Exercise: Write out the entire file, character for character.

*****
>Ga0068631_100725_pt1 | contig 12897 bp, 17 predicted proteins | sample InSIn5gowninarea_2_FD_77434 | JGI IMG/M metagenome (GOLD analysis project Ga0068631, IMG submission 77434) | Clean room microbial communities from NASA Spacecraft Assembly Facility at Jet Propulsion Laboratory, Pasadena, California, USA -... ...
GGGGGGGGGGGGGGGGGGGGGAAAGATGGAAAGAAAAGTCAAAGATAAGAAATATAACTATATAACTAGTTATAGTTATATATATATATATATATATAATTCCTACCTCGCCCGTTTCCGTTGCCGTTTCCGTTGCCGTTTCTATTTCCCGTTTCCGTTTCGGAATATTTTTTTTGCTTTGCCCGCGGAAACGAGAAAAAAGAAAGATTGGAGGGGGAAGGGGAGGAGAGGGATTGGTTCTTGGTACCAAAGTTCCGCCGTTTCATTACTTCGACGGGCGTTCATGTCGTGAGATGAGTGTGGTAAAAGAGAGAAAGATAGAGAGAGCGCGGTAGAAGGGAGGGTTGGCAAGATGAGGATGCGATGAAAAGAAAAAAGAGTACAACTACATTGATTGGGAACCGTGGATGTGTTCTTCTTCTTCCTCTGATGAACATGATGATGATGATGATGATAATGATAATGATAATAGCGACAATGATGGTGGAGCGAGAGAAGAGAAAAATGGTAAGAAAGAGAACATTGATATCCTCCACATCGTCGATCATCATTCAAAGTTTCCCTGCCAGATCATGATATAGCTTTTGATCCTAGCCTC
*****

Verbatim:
>Ga0068631_100725_pt1 | contig 12897 bp, 17 predicted proteins | sample InSIn5gowninarea_2_FD_77434 | JGI IMG/M metagenome (GOLD analysis project Ga0068631, IMG submission 77434) | Clean room microbial communities from NASA Spacecraft Assembly Facility at Jet Propulsion Laboratory, Pasadena, California, USA -... ...
GGGGGGGGGGGGGGGGGGGGGAAAGATGGAAAGAAAAGTCAAAGATAAGAAATATAACTATATAACTAGTTATAGTTATATATATATATATATATATAATTCCTACCTCGCCCGTTTCCGTTGCCGTTTCCGTTGCCGTTTCTATTTCCCGTTTCCGTTTCGGAATATTTTTTTTGCTTTGCCCGCGGAAACGAGAAAAAAGAAAGATTGGAGGGGGAAGGGGAGGAGAGGGATTGGTTCTTGGTACCAAAGTTCCGCCGTTTCATTACTTCGACGGGCGTTCATGTCGTGAGATGAGTGTGGTAAAAGAGAGAAAGATAGAGAGAGCGCGGTAGAAGGGAGGGTTGGCAAGATGAGGATGCGATGAAAAGAAAAAAGAGTACAACTACATTGATTGGGAACCGTGGATGTGTTCTTCTTCTTCCTCTGATGAACATGATGATGATGATGATGATAATGATAATGATAATAGCGACAATGATGGTGGAGCGAGAGAAGAGAAAAATGGTAAGAAAGAGAACATTGATATCCTCCACATCGTCGATCATCATTCAAAGTTTCCCTGCCAGATCATGATATAGCTTTTGATCCTAGCCTC